Obamanomics, the economic program of the Obama administration, will fail to help the U.S. economy. Instead it will undermine the economy. It will fail to help the American people as a whole, although it will benefit some. It will succeed in augmenting the government.
The depression is causing and threatening to cause many failures of banks, companies, whole states like California, localities, pension funds, federal home loan banks, and so on. Unemployment is rising. The Obama administration, following the Bush administration and the roadmap laid down by the New Deal and the Employment Act of 1946, will try to stop these failures and the unemployment using government action. This will fail. The system is too large for the government to bail out without destroying any semblance of free markets. Even if the system were not so large, government action would still fail, as will be explained in some detail.
The largest banks in the banking system have failed or will soon fail. They are insolvent and the system as a whole is insolvent. It is a virtue of the American system that both the Fed and the government are trying to act like responsible lenders and not simply nationalizing the banks and failing companies outright. Although these loans have stiff terms, they are haphazard and far inferior to outright bankruptcy. These loans should never have been made. The government cannot maintain its purported stance of neutral financier under the influence of politics and expediency. More importantly, when government introduces itself into the capital markets as it has done, it changes them in irreversible ways. There will be no going back to what was. The capital markets have been greatly harmed already.
The only practicable remedy within the existing system is bankruptcy and re-organization. All the bailout programs are circumventing this remedy. They have made hash out of the bankruptcy laws. That is underscored when the Big 3 automakers seek aid from Washington. There are many other companies, states, investment funds, and localities also lining up.
The bankruptcy procedures balance the interests of various parties to contracts under court supervision. There are long-established priorities, plans, and valuation procedures that at least form a stable framework within which to proceed. All of this has been discarded in the last twelve months. The political enactments under the Bush administration, endorsed and to be expanded under the Obama administration, ignore and replace these procedures with political measures. This marks a major turn of events. The nation abandons an established and workable accounting-finance-legal framework. It replaces it in an ad hoc way with a misguided economics framework and with a thin patina of legality that actually is a large expansion of unconstitutional power. If kept in place, this replacement has extremely long-term serious effects on American capital markets.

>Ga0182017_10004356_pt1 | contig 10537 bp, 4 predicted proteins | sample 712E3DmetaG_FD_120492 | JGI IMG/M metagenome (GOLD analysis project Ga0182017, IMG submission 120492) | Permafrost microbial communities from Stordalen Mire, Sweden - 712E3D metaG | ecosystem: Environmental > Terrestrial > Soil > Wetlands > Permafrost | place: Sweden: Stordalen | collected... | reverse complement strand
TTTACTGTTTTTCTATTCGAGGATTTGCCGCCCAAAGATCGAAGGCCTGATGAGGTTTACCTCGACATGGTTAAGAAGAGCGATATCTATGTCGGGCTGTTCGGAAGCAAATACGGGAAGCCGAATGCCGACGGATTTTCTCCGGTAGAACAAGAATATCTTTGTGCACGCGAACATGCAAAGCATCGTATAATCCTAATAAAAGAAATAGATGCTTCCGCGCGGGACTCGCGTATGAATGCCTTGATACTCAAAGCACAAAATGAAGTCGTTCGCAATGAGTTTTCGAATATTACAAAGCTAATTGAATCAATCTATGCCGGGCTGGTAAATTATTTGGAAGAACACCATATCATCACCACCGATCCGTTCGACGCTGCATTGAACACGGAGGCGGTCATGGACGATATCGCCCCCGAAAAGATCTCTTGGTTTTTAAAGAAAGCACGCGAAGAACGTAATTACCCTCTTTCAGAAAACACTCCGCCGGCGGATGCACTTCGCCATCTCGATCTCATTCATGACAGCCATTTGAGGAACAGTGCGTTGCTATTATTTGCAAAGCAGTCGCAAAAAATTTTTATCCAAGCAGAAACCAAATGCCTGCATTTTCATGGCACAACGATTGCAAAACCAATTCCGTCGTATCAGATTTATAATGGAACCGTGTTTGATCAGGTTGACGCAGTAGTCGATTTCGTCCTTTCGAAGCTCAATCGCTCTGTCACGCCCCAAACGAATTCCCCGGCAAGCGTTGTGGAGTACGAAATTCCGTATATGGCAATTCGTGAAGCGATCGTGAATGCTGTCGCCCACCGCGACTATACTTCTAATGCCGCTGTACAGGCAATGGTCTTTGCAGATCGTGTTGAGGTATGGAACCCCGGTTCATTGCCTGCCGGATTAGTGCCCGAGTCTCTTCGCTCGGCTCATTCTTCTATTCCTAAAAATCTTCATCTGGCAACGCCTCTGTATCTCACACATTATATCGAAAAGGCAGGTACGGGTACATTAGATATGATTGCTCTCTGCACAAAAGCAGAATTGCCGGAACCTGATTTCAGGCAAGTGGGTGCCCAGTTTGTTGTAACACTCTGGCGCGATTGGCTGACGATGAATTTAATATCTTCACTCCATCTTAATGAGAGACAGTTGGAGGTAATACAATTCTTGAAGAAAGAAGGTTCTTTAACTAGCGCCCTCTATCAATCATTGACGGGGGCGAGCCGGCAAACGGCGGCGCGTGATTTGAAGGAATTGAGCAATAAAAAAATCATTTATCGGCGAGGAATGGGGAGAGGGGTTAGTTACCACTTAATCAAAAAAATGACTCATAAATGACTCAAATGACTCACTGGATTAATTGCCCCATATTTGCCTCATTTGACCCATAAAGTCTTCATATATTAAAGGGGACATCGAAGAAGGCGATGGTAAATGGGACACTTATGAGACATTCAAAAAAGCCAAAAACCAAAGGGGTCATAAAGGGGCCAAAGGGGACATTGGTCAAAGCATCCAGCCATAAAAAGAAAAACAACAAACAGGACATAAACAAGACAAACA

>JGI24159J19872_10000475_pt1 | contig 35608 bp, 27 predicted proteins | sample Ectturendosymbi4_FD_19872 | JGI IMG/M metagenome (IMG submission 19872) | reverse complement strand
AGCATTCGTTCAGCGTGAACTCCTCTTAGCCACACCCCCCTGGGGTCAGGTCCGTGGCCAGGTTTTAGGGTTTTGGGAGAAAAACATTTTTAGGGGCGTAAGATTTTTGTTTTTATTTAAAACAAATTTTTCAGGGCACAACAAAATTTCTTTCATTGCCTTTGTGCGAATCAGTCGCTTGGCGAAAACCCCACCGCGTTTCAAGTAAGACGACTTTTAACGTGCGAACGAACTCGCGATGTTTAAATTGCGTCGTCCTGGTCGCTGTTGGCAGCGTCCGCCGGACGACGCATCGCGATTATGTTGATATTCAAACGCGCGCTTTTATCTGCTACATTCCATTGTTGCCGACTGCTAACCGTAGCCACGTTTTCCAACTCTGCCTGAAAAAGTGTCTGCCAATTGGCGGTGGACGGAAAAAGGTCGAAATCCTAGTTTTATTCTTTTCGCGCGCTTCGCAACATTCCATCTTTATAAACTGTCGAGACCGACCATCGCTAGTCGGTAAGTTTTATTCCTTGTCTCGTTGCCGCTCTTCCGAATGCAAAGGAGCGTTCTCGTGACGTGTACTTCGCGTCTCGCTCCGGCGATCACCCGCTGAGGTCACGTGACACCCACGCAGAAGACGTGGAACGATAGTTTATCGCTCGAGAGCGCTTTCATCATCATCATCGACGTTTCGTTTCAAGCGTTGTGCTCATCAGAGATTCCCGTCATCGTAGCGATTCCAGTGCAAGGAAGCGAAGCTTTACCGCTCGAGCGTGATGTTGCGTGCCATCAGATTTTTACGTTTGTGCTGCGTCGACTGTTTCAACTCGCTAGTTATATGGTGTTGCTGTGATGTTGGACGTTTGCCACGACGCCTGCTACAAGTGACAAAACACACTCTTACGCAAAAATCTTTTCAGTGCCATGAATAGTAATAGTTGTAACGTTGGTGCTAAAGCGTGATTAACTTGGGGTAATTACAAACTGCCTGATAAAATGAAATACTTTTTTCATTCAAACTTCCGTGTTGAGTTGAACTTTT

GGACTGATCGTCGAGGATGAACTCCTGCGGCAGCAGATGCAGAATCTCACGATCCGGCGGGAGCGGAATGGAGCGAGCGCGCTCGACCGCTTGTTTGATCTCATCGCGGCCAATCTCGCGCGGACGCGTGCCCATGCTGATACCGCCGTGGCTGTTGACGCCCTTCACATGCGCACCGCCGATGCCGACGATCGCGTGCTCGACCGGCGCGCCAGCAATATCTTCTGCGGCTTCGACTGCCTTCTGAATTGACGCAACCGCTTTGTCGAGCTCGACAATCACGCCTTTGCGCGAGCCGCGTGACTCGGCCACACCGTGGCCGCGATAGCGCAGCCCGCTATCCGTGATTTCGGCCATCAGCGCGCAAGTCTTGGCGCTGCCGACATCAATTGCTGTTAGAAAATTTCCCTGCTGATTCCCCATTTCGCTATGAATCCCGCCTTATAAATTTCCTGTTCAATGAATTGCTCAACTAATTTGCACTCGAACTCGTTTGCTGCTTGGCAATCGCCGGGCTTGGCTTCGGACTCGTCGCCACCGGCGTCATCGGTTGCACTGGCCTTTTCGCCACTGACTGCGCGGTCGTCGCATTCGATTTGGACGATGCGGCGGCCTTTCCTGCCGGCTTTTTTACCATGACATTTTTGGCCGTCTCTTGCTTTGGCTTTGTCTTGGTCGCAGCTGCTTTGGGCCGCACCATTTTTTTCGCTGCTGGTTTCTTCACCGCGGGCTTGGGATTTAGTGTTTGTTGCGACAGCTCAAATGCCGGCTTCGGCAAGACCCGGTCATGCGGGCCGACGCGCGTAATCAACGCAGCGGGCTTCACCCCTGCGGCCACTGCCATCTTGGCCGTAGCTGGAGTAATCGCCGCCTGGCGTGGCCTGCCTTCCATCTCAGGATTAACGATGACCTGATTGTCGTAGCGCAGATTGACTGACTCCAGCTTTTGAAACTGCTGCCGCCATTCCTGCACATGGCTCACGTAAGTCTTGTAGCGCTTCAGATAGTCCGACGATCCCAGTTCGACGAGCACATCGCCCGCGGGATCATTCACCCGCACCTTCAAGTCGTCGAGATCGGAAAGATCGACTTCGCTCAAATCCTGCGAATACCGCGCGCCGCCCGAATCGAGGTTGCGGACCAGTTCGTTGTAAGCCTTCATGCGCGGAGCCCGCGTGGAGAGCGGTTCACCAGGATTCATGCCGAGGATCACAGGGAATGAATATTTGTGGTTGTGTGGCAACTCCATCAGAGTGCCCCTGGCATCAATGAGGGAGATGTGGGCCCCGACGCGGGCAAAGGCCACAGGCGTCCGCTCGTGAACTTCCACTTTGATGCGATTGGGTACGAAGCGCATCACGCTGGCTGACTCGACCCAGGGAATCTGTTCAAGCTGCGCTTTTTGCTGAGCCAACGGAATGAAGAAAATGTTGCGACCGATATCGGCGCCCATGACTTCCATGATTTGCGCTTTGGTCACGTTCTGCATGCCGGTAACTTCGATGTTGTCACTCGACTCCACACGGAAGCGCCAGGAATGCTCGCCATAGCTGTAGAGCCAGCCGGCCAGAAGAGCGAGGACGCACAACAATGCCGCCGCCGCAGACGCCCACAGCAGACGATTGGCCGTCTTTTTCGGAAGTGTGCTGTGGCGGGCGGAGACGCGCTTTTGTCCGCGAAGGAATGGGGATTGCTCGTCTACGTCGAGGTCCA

There are a limited number of paths by which large aggregations of capital can be transferred to borrowers. One is via the banking system. The other is through the capital markets. The capital markets supply most capital to business borrowers. They would probably provide even more capital if banks were not being subsidized by central bank reserve creation.
The bailouts have the effect of undermining capital markets. Lenders in capital markets understand and rely on bankruptcy procedures in pricing and issuing credit to borrowers. Lenders can impel or not impel bankruptcy by how they treat the violation of lending provisions, as sometimes re-negotiation is in order or other measures short of demanding payments. The government bailouts upset the priorities of the various classes of capital-suppliers to corporations. They introduce a new and uncertain element. The option of bankruptcy no longer is clear. The outcomes are no longer as clear: the bailouts arbitrarily discriminate among suppliers of capital. This interferes with contracting in capital markets, but free contracting is the heart of capital markets. The use of government power to settle matters in markets always harms those markets. Capital markets are no exception. If anything, the processes of financing are even more sensitive to government interference than are product markets. Suppliers of capital are less likely to supply capital when the contractual terms of doing so are open to continual government interference.
The Obama administration plans to continue the government attempts to create full employment by government programs. This too will fail in its purpose. Like the bailouts, it too will fail. It too will make matters worse. After providing the background for government policies on employment, I will explain in detail why they will fail.
Government programs augment government. That is their purpose. Officials always provide plausible rationales for programs. Nevertheless, in general, officials do not approve programs unless they augment the government.
Programs in general transfer control of resources from private hands to government hands. That is what makes them fail.